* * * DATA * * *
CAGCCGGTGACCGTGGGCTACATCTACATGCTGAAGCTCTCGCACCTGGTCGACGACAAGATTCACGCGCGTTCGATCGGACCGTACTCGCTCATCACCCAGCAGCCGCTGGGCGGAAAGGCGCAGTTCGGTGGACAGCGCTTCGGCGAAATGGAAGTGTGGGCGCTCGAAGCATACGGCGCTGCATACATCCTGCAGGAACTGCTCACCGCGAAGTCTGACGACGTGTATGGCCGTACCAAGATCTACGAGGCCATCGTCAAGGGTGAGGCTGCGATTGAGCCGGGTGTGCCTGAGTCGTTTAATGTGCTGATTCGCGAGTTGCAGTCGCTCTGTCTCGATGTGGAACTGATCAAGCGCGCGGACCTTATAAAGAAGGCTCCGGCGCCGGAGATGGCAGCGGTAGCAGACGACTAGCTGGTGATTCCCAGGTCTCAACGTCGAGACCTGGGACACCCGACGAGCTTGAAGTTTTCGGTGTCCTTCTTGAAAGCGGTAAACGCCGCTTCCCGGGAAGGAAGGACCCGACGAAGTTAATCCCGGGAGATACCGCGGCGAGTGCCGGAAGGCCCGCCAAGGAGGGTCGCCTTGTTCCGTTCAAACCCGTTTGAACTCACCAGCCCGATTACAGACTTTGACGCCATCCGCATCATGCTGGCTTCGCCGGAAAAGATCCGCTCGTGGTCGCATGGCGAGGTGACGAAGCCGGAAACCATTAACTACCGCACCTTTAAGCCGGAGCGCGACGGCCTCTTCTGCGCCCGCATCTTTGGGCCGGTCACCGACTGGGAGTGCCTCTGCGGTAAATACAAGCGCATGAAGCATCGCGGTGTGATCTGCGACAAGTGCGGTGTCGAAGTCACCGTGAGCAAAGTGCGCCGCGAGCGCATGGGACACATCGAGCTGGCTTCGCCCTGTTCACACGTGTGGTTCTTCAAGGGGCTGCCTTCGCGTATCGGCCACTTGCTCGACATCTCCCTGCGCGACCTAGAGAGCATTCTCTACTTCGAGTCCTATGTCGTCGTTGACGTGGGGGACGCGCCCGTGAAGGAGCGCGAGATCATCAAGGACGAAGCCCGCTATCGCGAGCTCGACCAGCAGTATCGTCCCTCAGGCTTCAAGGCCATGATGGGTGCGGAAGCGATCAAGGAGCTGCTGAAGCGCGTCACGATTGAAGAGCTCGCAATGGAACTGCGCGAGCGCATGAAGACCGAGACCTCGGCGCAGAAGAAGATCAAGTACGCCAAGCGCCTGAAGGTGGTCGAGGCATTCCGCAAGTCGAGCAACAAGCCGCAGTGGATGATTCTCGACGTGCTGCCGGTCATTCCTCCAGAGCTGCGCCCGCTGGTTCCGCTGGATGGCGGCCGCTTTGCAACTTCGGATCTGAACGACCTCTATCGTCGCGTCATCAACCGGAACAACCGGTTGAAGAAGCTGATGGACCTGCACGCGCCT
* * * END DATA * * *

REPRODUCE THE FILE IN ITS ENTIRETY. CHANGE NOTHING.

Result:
CAGCCGGTGACCGTGGGCTACATCTACATGCTGAAGCTCTCGCACCTGGTCGACGACAAGATTCACGCGCGTTCGATCGGACCGTACTCGCTCATCACCCAGCAGCCGCTGGGCGGAAAGGCGCAGTTCGGTGGACAGCGCTTCGGCGAAATGGAAGTGTGGGCGCTCGAAGCATACGGCGCTGCATACATCCTGCAGGAACTGCTCACCGCGAAGTCTGACGACGTGTATGGCCGTACCAAGATCTACGAGGCCATCGTCAAGGGTGAGGCTGCGATTGAGCCGGGTGTGCCTGAGTCGTTTAATGTGCTGATTCGCGAGTTGCAGTCGCTCTGTCTCGATGTGGAACTGATCAAGCGCGCGGACCTTATAAAGAAGGCTCCGGCGCCGGAGATGGCAGCGGTAGCAGACGACTAGCTGGTGATTCCCAGGTCTCAACGTCGAGACCTGGGACACCCGACGAGCTTGAAGTTTTCGGTGTCCTTCTTGAAAGCGGTAAACGCCGCTTCCCGGGAAGGAAGGACCCGACGAAGTTAATCCCGGGAGATACCGCGGCGAGTGCCGGAAGGCCCGCCAAGGAGGGTCGCCTTGTTCCGTTCAAACCCGTTTGAACTCACCAGCCCGATTACAGACTTTGACGCCATCCGCATCATGCTGGCTTCGCCGGAAAAGATCCGCTCGTGGTCGCATGGCGAGGTGACGAAGCCGGAAACCATTAACTACCGCACCTTTAAGCCGGAGCGCGACGGCCTCTTCTGCGCCCGCATCTTTGGGCCGGTCACCGACTGGGAGTGCCTCTGCGGTAAATACAAGCGCATGAAGCATCGCGGTGTGATCTGCGACAAGTGCGGTGTCGAAGTCACCGTGAGCAAAGTGCGCCGCGAGCGCATGGGACACATCGAGCTGGCTTCGCCCTGTTCACACGTGTGGTTCTTCAAGGGGCTGCCTTCGCGTATCGGCCACTTGCTCGACATCTCCCTGCGCGACCTAGAGAGCATTCTCTACTTCGAGTCCTATGTCGTCGTTGACGTGGGGGACGCGCCCGTGAAGGAGCGCGAGATCATCAAGGACGAAGCCCGCTATCGCGAGCTCGACCAGCAGTATCGTCCCTCAGGCTTCAAGGCCATGATGGGTGCGGAAGCGATCAAGGAGCTGCTGAAGCGCGTCACGATTGAAGAGCTCGCAATGGAACTGCGCGAGCGCATGAAGACCGAGACCTCGGCGCAGAAGAAGATCAAGTACGCCAAGCGCCTGAAGGTGGTCGAGGCATTCCGCAAGTCGAGCAACAAGCCGCAGTGGATGATTCTCGACGTGCTGCCGGTCATTCCTCCAGAGCTGCGCCCGCTGGTTCCGCTGGATGGCGGCCGCTTTGCAACTTCGGATCTGAACGACCTCTATCGTCGCGTCATCAACCGGAACAACCGGTTGAAGAAGCTGATGGACCTGCACGCGCCT